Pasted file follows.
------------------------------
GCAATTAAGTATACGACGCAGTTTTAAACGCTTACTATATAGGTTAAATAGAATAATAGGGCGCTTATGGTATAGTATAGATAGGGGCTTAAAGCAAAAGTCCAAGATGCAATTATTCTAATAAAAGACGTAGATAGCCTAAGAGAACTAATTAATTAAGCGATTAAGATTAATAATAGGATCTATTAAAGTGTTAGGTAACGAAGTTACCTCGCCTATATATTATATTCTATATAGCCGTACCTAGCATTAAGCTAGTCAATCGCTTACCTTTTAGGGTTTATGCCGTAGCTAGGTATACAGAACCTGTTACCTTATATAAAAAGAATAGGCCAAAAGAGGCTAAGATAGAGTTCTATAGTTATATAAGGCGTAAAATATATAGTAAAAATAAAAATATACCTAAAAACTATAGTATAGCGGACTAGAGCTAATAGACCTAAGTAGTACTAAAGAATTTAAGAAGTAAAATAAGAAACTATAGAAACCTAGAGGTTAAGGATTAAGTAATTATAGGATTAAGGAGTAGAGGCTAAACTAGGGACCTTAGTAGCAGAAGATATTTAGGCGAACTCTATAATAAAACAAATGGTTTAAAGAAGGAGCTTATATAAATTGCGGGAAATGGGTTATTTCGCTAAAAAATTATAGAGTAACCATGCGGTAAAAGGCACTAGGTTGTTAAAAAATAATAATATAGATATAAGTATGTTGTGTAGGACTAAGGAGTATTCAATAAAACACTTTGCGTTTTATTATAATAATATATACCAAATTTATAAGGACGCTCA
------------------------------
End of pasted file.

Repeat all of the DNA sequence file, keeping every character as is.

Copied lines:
GCAATTAAGTATACGACGCAGTTTTAAACGCTTACTATATAGGTTAAATAGAATAATAGGGCGCTTATGGTATAGTATAGATAGGGGCTTAAAGCAAAAGTCCAAGATGCAATTATTCTAATAAAAGACGTAGATAGCCTAAGAGAACTAATTAATTAAGCGATTAAGATTAATAATAGGATCTATTAAAGTGTTAGGTAACGAAGTTACCTCGCCTATATATTATATTCTATATAGCCGTACCTAGCATTAAGCTAGTCAATCGCTTACCTTTTAGGGTTTATGCCGTAGCTAGGTATACAGAACCTGTTACCTTATATAAAAAGAATAGGCCAAAAGAGGCTAAGATAGAGTTCTATAGTTATATAAGGCGTAAAATATATAGTAAAAATAAAAATATACCTAAAAACTATAGTATAGCGGACTAGAGCTAATAGACCTAAGTAGTACTAAAGAATTTAAGAAGTAAAATAAGAAACTATAGAAACCTAGAGGTTAAGGATTAAGTAATTATAGGATTAAGGAGTAGAGGCTAAACTAGGGACCTTAGTAGCAGAAGATATTTAGGCGAACTCTATAATAAAACAAATGGTTTAAAGAAGGAGCTTATATAAATTGCGGGAAATGGGTTATTTCGCTAAAAAATTATAGAGTAACCATGCGGTAAAAGGCACTAGGTTGTTAAAAAATAATAATATAGATATAAGTATGTTGTGTAGGACTAAGGAGTATTCAATAAAACACTTTGCGTTTTATTATAATAATATATACCAAATTTATAAGGACGCTCA